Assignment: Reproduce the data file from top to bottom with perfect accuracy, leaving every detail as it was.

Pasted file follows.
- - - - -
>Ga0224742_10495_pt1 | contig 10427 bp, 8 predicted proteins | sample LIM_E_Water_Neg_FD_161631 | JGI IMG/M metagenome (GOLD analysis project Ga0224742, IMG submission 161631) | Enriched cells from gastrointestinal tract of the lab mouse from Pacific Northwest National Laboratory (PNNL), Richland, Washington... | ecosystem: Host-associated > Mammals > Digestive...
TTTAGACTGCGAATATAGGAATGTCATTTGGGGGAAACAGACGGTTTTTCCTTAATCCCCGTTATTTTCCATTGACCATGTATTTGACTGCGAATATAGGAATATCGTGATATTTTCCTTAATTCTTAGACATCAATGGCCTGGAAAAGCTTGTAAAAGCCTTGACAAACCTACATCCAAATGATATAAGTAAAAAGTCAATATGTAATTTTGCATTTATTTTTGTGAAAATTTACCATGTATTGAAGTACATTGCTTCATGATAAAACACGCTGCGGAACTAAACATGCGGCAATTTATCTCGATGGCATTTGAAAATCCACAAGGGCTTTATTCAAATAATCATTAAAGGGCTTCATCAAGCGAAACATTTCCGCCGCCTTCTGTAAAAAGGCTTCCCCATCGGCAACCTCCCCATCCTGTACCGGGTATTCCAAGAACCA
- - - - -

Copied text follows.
>Ga0224742_10495_pt1 | contig 10427 bp, 8 predicted proteins | sample LIM_E_Water_Neg_FD_161631 | JGI IMG/M metagenome (GOLD analysis project Ga0224742, IMG submission 161631) | Enriched cells from gastrointestinal tract of the lab mouse from Pacific Northwest National Laboratory (PNNL), Richland, Washington... | ecosystem: Host-associated > Mammals > Digestive...
TTTAGACTGCGAATATAGGAATGTCATTTGGGGGAAACAGACGGTTTTTCCTTAATCCCCGTTATTTTCCATTGACCATGTATTTGACTGCGAATATAGGAATATCGTGATATTTTCCTTAATTCTTAGACATCAATGGCCTGGAAAAGCTTGTAAAAGCCTTGACAAACCTACATCCAAATGATATAAGTAAAAAGTCAATATGTAATTTTGCATTTATTTTTGTGAAAATTTACCATGTATTGAAGTACATTGCTTCATGATAAAACACGCTGCGGAACTAAACATGCGGCAATTTATCTCGATGGCATTTGAAAATCCACAAGGGCTTTATTCAAATAATCATTAAAGGGCTTCATCAAGCGAAACATTTCCGCCGCCTTCTGTAAAAAGGCTTCCCCATCGGCAACCTCCCCATCCTGTACCGGGTATTCCAAGAACCA